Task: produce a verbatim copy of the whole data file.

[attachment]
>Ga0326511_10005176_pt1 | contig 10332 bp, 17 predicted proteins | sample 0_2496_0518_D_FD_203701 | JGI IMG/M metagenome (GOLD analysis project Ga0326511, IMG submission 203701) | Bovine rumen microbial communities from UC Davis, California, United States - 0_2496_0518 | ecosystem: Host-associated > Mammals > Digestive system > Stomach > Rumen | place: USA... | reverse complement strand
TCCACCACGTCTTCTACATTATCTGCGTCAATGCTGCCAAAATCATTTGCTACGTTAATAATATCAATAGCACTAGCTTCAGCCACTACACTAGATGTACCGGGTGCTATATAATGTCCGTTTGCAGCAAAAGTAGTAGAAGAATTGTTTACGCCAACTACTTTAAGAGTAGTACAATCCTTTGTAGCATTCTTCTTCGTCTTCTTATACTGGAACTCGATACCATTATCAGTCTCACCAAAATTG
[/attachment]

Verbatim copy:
>Ga0326511_10005176_pt1 | contig 10332 bp, 17 predicted proteins | sample 0_2496_0518_D_FD_203701 | JGI IMG/M metagenome (GOLD analysis project Ga0326511, IMG submission 203701) | Bovine rumen microbial communities from UC Davis, California, United States - 0_2496_0518 | ecosystem: Host-associated > Mammals > Digestive system > Stomach > Rumen | place: USA... | reverse complement strand
TCCACCACGTCTTCTACATTATCTGCGTCAATGCTGCCAAAATCATTTGCTACGTTAATAATATCAATAGCACTAGCTTCAGCCACTACACTAGATGTACCGGGTGCTATATAATGTCCGTTTGCAGCAAAAGTAGTAGAAGAATTGTTTACGCCAACTACTTTAAGAGTAGTACAATCCTTTGTAGCATTCTTCTTCGTCTTCTTATACTGGAACTCGATACCATTATCAGTCTCACCAAAATTG